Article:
I want to take this opportunity to thank Draisin Vision and their wonderful staff for all their support and encouragement during my recovery.

To make a long story short, I was in an automobile accident which involved a severe head injury requiring craniotomy. I also had a broken nose, orbits, left arm and lost my front teeth. Needless to say I was in ICU for approximately ten days in which I was not aware of my surroundings or family and friends. When I finally became aware, and the swelling finally went down in my eyes to where I could open them, I saw two of everything. People walked around with two heads, I saw two TV’s and two door knobs, the list goes on. I finally had enough sense to tell the doctor that I was seeing double. His comment was that it would go away as I healed. I was in ICU for another week or so and continued to have double vision. I had to keep one eye closed or covered in order not to see double. About 8 weeks after I went home, my double vision just went away. I said, “Thank God.” (Little did I know that it was because my brain learned to turn off my left eye.)

After approximately three or four months, I began to realize that I was having trouble concentrating and multi-tasking. I would always forget 1 or 2 steps in a procedure and find that I didn’t complete the job or left it undone. I am a nurse and I began to worry that I couldn’t return to work if I was unable to follow through on a task. I might accidentally kill someone. At home it wasn’t ever a life or death situation.

I was evaluated by Dr. Draisin and he felt that I qualified to participate in a Vision seminar in which I was the subject and they discussed my vision deficits and what was best for me.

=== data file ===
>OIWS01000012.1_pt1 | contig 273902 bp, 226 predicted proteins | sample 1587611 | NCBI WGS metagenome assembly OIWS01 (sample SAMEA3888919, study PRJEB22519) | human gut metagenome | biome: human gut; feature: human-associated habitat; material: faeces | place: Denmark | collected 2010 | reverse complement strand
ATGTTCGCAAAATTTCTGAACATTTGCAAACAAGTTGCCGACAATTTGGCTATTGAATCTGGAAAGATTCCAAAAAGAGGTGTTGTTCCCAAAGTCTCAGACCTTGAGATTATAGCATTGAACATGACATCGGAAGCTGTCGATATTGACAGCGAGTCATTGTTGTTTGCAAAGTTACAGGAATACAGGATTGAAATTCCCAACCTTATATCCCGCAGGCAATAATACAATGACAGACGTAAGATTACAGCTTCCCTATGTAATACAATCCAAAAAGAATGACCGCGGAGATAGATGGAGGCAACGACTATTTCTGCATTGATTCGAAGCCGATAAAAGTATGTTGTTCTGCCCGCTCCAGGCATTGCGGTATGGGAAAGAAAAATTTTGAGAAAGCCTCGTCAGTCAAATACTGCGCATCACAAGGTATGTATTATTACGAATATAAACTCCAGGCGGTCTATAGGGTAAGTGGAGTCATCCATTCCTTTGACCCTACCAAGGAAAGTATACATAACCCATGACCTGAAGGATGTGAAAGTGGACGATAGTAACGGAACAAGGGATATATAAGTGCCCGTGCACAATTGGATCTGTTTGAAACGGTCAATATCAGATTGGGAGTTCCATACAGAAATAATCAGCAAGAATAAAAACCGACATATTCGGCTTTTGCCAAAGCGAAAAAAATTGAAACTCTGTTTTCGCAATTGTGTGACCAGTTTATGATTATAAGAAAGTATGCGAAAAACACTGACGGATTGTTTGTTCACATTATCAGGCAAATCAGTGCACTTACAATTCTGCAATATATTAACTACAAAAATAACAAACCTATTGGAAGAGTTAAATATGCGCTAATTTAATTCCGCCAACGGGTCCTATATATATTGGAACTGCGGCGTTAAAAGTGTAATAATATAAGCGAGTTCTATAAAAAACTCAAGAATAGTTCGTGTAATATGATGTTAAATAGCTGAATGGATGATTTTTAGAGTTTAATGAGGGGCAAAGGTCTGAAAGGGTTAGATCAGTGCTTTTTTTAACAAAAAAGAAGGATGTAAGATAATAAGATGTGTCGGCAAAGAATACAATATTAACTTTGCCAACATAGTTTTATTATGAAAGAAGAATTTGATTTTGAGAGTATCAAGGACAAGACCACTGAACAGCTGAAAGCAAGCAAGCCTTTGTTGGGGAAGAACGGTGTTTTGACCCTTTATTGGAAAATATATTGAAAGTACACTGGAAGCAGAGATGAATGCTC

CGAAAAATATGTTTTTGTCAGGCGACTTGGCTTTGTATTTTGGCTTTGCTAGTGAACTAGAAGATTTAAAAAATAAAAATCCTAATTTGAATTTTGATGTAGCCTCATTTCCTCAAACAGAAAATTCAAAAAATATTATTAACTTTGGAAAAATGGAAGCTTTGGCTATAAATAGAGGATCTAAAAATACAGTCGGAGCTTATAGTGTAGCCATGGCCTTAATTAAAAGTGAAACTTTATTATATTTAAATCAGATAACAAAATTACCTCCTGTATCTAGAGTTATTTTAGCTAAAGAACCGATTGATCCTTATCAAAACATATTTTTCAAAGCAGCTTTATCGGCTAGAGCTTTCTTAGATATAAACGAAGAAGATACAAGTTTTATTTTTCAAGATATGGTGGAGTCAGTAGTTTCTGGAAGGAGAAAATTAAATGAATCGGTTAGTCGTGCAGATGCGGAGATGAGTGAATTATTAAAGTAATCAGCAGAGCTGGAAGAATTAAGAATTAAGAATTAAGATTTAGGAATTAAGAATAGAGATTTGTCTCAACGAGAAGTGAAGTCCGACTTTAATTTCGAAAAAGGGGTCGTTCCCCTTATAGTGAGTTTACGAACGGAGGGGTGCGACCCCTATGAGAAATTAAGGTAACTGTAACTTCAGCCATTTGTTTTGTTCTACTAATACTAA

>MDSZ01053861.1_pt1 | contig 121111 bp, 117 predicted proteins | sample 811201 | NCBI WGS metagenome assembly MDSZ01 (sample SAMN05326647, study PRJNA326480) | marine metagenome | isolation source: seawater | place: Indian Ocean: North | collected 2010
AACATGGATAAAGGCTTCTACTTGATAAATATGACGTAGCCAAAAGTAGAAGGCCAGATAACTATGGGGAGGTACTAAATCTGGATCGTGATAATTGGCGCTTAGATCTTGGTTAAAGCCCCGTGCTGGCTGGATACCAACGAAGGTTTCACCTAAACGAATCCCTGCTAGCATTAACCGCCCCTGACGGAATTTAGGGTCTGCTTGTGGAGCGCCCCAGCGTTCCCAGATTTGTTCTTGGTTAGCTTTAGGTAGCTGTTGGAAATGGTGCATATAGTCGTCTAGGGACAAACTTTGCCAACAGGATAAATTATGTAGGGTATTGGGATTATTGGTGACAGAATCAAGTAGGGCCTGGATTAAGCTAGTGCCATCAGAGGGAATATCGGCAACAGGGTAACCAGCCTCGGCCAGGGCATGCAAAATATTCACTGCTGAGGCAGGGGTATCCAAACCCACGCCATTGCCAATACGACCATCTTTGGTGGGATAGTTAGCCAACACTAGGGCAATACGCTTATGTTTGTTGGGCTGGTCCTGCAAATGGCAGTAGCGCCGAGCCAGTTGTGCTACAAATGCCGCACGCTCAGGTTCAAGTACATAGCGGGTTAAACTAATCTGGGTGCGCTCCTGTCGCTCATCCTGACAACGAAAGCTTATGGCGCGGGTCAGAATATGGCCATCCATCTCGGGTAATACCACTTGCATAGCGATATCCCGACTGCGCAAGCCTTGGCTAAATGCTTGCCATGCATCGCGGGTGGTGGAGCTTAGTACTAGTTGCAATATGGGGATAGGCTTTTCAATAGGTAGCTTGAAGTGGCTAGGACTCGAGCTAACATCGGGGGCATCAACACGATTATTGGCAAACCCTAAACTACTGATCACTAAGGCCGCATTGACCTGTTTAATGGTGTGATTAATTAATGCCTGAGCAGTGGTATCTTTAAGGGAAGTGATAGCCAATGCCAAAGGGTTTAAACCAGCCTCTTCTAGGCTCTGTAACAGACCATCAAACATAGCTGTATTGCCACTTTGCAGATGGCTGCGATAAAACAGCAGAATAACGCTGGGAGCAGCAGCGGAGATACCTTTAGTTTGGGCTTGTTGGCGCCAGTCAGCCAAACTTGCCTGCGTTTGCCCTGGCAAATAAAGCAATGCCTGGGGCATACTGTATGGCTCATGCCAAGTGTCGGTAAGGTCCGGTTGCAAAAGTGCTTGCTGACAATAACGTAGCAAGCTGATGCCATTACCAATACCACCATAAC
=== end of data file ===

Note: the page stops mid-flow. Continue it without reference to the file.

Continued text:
At the same time, Dr. Draisin had set up his own plan of action for me and I started to participate in Vision Therapy at his office. At first I thought it was silly because I was there when there were a lot of little kids. I really didn’t think I needed it. Boy was I wrong! I kept complaining that my glasses were crooked on m y face but no one could gret them straight. Low and behold that was how I saw things. My eye wanted to drift up and out. I had very little depth perception. I found out I was still seeing double if my left eye was forced to stay on. Visual perception was difficult for me. I had crowding of letters and words. I was unable to use more than one system at a time. I couldn’t follow a beater and read letters or move at the same time. It took so much effort for me to keep my eyes on a target, everything else shut down.

After approximately 18 months of vision therapy (there were stretches of time that I was unable to come to therapy), I was surprised how much my field of vision had improved, my concentration, my ability to complete tasks. I even went back to work feeling comfortable for the first time since my accident.



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